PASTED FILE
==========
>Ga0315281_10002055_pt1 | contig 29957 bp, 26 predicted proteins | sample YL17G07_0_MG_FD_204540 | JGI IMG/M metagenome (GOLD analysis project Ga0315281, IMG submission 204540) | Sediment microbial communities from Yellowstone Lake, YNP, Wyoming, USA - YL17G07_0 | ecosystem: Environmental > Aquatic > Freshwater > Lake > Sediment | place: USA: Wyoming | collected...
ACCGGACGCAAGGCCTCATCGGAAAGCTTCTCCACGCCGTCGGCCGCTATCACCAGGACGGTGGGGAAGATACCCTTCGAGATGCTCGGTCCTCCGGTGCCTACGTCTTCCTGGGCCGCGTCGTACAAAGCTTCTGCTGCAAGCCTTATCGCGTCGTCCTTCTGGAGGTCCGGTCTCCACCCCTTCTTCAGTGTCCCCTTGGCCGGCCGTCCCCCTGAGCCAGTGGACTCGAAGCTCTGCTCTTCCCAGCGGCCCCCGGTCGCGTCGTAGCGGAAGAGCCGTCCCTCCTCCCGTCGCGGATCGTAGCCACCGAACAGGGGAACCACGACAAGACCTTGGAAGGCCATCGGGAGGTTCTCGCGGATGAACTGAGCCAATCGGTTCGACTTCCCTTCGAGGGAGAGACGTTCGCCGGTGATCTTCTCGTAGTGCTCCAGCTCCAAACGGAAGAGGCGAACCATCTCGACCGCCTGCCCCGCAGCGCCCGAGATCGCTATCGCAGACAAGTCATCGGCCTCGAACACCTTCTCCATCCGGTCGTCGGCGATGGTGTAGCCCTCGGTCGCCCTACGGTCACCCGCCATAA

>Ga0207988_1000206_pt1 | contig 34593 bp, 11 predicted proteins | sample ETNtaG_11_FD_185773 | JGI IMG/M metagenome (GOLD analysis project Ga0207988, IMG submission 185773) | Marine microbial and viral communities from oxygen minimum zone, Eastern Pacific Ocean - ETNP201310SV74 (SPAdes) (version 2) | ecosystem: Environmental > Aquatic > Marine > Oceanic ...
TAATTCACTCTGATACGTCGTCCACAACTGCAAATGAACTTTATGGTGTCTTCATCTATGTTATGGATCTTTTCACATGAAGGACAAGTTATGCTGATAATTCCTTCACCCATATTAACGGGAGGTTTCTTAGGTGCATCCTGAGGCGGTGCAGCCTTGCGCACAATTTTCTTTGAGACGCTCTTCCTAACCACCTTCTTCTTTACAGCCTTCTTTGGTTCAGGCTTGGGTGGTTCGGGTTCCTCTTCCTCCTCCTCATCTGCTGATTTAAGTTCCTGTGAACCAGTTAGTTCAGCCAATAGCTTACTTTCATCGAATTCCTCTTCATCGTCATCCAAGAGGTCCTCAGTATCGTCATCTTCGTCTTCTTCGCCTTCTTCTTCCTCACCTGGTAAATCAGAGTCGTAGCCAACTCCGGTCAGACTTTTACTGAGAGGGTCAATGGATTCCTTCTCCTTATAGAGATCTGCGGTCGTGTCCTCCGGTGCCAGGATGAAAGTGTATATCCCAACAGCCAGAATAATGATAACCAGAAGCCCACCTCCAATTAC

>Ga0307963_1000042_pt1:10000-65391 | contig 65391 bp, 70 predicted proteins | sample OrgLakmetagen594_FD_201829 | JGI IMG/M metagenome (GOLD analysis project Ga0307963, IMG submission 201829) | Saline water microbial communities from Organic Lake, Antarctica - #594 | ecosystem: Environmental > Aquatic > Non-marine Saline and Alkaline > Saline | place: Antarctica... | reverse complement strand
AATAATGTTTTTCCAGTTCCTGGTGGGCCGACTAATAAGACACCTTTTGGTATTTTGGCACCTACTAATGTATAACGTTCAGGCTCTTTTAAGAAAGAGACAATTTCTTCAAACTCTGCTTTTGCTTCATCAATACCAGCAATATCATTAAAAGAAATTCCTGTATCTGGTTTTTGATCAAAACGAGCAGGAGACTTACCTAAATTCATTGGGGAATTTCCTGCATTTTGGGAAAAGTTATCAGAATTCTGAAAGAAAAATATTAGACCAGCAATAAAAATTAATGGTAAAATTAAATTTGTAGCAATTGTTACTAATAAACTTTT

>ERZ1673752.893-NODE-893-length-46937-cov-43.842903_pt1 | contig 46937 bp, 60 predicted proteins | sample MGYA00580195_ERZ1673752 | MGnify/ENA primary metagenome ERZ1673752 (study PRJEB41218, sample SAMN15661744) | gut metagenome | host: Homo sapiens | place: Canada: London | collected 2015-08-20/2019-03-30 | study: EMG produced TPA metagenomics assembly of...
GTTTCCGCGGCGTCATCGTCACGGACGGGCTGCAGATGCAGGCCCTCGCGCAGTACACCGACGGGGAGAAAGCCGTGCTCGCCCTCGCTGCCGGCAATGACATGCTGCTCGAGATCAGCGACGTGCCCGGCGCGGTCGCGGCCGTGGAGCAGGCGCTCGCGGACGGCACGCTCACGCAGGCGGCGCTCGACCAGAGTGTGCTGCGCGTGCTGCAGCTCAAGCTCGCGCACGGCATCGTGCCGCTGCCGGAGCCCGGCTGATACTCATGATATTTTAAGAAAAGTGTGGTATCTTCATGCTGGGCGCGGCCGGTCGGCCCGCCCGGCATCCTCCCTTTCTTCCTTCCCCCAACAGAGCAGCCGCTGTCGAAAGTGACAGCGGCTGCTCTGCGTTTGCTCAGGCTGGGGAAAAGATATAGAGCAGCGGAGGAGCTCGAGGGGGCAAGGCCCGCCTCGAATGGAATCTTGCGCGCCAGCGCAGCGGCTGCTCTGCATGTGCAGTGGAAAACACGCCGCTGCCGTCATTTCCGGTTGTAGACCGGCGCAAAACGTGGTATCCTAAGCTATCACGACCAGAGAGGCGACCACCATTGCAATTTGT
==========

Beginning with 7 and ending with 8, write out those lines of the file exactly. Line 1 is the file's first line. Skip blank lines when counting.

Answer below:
>ERZ1673752.893-NODE-893-length-46937-cov-43.842903_pt1 | contig 46937 bp, 60 predicted proteins | sample MGYA00580195_ERZ1673752 | MGnify/ENA primary metagenome ERZ1673752 (study PRJEB41218, sample SAMN15661744) | gut metagenome | host: Homo sapiens | place: Canada: London | collected 2015-08-20/2019-03-30 | study: EMG produced TPA metagenomics assembly of...
GTTTCCGCGGCGTCATCGTCACGGACGGGCTGCAGATGCAGGCCCTCGCGCAGTACACCGACGGGGAGAAAGCCGTGCTCGCCCTCGCTGCCGGCAATGACATGCTGCTCGAGATCAGCGACGTGCCCGGCGCGGTCGCGGCCGTGGAGCAGGCGCTCGCGGACGGCACGCTCACGCAGGCGGCGCTCGACCAGAGTGTGCTGCGCGTGCTGCAGCTCAAGCTCGCGCACGGCATCGTGCCGCTGCCGGAGCCCGGCTGATACTCATGATATTTTAAGAAAAGTGTGGTATCTTCATGCTGGGCGCGGCCGGTCGGCCCGCCCGGCATCCTCCCTTTCTTCCTTCCCCCAACAGAGCAGCCGCTGTCGAAAGTGACAGCGGCTGCTCTGCGTTTGCTCAGGCTGGGGAAAAGATATAGAGCAGCGGAGGAGCTCGAGGGGGCAAGGCCCGCCTCGAATGGAATCTTGCGCGCCAGCGCAGCGGCTGCTCTGCATGTGCAGTGGAAAACACGCCGCTGCCGTCATTTCCGGTTGTAGACCGGCGCAAAACGTGGTATCCTAAGCTATCACGACCAGAGAGGCGACCACCATTGCAATTTGT